LILLINGTON, N.C. (AP) - Nearly four years after a soldier opened fire at the Fort Hood Army base in Texas, the gunman is getting his day in court.
But the military trial that starts Tuesday comes with a heavy burden for survivors who will come face to face with Maj. Nidal Malik Hasan.
The Army psychiatrist will represent himself, putting him in the unusual position of asking questions of the very people he admits attacking back in 2009.
Shawn Manning was shot six times and still has two bullets lodged in his body. He hopes to keep his anger in check when he faces Hasan, who was shot by a civilian police officer and is confined to a wheelchair.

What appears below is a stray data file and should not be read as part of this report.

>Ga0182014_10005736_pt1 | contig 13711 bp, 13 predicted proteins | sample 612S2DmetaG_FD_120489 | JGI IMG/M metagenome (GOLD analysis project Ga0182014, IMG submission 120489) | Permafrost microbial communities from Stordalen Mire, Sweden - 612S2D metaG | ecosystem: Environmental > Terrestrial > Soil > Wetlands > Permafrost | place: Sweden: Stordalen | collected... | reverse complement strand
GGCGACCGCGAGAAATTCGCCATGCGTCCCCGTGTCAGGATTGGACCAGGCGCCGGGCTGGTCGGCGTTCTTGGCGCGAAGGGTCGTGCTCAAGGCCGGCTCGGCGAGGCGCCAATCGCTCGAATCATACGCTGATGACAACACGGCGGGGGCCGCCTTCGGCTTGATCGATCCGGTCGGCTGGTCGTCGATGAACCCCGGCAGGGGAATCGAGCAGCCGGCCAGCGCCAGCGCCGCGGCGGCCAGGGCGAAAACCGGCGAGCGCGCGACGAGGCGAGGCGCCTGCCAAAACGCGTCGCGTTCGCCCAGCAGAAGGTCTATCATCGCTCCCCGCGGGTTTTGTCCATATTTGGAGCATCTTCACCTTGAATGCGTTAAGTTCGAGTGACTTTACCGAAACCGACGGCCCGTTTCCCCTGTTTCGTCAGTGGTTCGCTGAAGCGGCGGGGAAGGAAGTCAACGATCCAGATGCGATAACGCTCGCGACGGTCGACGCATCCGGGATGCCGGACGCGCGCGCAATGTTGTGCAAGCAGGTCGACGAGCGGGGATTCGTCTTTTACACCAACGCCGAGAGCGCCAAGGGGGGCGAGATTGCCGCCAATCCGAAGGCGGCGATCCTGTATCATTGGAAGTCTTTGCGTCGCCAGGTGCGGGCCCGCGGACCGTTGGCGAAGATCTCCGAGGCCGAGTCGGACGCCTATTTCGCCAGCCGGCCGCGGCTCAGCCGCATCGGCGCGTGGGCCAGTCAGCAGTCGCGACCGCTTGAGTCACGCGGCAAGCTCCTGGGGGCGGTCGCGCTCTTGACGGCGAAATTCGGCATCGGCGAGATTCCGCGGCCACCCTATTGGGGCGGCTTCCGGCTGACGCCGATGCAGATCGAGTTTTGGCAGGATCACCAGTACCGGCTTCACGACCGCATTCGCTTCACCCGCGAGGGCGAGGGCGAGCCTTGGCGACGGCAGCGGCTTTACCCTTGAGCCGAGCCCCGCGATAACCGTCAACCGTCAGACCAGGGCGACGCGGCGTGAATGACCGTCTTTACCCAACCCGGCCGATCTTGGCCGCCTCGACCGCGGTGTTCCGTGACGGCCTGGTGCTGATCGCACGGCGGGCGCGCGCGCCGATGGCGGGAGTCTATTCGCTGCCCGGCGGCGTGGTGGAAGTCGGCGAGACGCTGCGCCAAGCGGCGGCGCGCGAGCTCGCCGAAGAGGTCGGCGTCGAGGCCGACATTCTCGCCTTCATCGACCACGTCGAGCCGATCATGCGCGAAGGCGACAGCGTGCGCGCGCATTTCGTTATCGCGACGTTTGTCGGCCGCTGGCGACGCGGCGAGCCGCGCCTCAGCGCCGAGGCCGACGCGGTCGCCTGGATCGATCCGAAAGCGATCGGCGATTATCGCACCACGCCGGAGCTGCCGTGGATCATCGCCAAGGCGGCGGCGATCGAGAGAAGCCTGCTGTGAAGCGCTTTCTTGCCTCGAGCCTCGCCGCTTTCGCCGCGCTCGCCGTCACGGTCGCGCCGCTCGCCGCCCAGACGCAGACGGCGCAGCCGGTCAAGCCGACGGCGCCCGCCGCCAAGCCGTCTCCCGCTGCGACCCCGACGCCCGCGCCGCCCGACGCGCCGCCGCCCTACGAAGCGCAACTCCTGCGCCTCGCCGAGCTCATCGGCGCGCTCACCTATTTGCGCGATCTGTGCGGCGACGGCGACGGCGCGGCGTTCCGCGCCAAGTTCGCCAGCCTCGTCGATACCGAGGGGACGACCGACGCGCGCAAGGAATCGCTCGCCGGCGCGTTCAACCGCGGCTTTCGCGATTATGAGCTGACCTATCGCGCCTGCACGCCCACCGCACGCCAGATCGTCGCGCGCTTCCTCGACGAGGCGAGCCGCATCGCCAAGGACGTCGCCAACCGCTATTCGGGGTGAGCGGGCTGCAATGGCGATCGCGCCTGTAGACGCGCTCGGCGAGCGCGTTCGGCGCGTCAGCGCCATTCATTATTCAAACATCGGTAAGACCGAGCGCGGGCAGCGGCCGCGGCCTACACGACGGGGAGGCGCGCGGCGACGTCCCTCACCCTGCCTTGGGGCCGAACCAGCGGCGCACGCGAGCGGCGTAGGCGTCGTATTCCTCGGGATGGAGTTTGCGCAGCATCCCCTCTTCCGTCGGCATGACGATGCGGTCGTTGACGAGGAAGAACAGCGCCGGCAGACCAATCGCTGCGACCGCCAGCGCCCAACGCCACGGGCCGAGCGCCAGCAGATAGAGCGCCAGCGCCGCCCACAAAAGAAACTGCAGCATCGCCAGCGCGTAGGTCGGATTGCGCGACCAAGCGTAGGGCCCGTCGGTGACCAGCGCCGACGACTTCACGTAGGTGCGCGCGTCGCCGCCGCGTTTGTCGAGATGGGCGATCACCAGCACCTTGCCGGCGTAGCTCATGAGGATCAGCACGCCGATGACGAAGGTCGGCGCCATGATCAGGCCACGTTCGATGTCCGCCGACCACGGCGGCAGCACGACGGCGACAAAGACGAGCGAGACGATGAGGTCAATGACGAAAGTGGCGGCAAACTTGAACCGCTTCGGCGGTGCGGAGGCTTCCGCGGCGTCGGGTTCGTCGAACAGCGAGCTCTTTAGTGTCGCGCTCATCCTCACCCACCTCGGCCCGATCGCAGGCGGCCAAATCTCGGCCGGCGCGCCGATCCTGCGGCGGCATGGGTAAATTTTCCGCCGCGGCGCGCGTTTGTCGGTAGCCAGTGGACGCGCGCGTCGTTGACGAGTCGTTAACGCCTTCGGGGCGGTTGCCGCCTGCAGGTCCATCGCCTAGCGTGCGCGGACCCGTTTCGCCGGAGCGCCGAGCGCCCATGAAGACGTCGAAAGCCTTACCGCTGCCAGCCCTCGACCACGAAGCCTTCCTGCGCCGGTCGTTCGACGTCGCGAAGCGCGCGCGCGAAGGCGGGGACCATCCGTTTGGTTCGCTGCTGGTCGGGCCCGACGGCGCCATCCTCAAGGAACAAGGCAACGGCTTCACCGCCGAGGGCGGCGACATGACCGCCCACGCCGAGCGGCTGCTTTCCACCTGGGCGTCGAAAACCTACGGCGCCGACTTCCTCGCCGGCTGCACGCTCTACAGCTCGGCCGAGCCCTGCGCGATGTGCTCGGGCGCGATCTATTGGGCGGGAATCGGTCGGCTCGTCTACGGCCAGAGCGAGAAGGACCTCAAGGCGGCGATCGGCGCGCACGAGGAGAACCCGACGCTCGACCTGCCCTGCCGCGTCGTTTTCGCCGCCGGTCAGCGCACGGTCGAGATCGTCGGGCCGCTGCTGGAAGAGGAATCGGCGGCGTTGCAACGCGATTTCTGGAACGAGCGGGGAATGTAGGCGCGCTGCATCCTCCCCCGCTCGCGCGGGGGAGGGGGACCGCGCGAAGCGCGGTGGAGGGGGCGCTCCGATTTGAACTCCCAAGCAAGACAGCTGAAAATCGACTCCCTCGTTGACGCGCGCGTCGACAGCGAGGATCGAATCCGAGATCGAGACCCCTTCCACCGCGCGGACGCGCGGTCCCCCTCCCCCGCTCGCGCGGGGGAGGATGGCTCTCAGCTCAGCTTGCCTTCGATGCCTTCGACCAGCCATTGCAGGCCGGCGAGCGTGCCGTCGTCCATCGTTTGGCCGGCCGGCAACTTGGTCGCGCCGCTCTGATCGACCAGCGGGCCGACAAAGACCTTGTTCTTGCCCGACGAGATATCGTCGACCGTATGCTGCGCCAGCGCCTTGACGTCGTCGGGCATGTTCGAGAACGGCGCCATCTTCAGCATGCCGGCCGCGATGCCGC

The rampage claimed 13 lives.
Hasan says he was protecting the Taliban from American aggression.
Viewers with disabilities can get assistance accessing this station's FCC Public Inspection File by contacting the station with the information listed below. Questions or concerns relating to the accessibility of the FCC's online public file system should be directed to the FCC at 888-225-5322, 888-835-5322 (TTY), or firstname.lastname@example.org.